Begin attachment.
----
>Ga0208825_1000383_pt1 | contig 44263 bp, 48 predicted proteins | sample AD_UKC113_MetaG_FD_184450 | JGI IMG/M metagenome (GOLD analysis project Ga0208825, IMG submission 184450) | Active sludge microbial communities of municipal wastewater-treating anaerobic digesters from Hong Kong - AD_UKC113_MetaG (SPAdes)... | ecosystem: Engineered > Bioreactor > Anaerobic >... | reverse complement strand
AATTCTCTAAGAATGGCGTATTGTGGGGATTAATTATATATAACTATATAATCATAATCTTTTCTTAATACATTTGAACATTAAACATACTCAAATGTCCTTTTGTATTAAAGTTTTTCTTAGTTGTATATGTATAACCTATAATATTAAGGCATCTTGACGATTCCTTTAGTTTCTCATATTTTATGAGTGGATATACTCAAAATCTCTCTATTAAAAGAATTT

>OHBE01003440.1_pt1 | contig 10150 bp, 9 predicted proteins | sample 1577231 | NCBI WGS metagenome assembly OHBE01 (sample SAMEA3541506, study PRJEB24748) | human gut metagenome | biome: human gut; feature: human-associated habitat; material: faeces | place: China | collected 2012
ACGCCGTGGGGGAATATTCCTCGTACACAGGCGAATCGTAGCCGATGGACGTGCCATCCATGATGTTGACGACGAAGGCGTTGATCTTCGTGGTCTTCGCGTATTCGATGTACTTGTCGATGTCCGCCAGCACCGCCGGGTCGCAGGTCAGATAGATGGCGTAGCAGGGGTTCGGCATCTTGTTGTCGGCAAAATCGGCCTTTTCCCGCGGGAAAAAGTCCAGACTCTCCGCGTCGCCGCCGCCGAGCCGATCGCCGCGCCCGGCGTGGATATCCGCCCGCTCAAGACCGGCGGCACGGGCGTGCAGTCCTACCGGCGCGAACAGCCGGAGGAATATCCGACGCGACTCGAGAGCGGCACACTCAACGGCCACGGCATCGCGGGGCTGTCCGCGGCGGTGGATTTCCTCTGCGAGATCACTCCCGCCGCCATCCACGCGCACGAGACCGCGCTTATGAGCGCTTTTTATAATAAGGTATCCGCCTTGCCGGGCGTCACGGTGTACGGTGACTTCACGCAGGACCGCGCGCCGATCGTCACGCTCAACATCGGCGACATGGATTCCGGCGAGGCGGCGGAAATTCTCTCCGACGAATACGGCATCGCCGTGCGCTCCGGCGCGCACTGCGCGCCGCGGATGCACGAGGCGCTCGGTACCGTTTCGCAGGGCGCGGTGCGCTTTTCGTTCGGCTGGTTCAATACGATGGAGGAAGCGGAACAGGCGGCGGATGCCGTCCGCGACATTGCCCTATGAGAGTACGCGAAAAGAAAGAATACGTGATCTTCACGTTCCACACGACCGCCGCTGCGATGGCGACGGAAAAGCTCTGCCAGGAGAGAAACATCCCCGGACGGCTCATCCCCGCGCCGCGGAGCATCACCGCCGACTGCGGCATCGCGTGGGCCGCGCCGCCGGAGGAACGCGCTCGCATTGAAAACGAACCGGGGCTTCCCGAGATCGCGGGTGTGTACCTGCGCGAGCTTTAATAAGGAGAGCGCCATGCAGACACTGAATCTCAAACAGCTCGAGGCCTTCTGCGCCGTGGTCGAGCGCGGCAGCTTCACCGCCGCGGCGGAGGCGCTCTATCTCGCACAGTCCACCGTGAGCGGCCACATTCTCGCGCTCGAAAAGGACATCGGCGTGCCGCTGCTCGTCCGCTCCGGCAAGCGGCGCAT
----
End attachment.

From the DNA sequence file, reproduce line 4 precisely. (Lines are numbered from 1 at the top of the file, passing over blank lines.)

ACGCCGTGGGGGAATATTCCTCGTACACAGGCGAATCGTAGCCGATGGACGTGCCATCCATGATGTTGACGACGAAGGCGTTGATCTTCGTGGTCTTCGCGTATTCGATGTACTTGTCGATGTCCGCCAGCACCGCCGGGTCGCAGGTCAGATAGATGGCGTAGCAGGGGTTCGGCATCTTGTTGTCGGCAAAATCGGCCTTTTCCCGCGGGAAAAAGTCCAGACTCTCCGCGTCGCCGCCGCCGAGCCGATCGCCGCGCCCGGCGTGGATATCCGCCCGCTCAAGACCGGCGGCACGGGCGTGCAGTCCTACCGGCGCGAACAGCCGGAGGAATATCCGACGCGACTCGAGAGCGGCACACTCAACGGCCACGGCATCGCGGGGCTGTCCGCGGCGGTGGATTTCCTCTGCGAGATCACTCCCGCCGCCATCCACGCGCACGAGACCGCGCTTATGAGCGCTTTTTATAATAAGGTATCCGCCTTGCCGGGCGTCACGGTGTACGGTGACTTCACGCAGGACCGCGCGCCGATCGTCACGCTCAACATCGGCGACATGGATTCCGGCGAGGCGGCGGAAATTCTCTCCGACGAATACGGCATCGCCGTGCGCTCCGGCGCGCACTGCGCGCCGCGGATGCACGAGGCGCTCGGTACCGTTTCGCAGGGCGCGGTGCGCTTTTCGTTCGGCTGGTTCAATACGATGGAGGAAGCGGAACAGGCGGCGGATGCCGTCCGCGACATTGCCCTATGAGAGTACGCGAAAAGAAAGAATACGTGATCTTCACGTTCCACACGACCGCCGCTGCGATGGCGACGGAAAAGCTCTGCCAGGAGAGAAACATCCCCGGACGGCTCATCCCCGCGCCGCGGAGCATCACCGCCGACTGCGGCATCGCGTGGGCCGCGCCGCCGGAGGAACGCGCTCGCATTGAAAACGAACCGGGGCTTCCCGAGATCGCGGGTGTGTACCTGCGCGAGCTTTAATAAGGAGAGCGCCATGCAGACACTGAATCTCAAACAGCTCGAGGCCTTCTGCGCCGTGGTCGAGCGCGGCAGCTTCACCGCCGCGGCGGAGGCGCTCTATCTCGCACAGTCCACCGTGAGCGGCCACATTCTCGCGCTCGAAAAGGACATCGGCGTGCCGCTGCTCGTCCGCTCCGGCAAGCGGCGCAT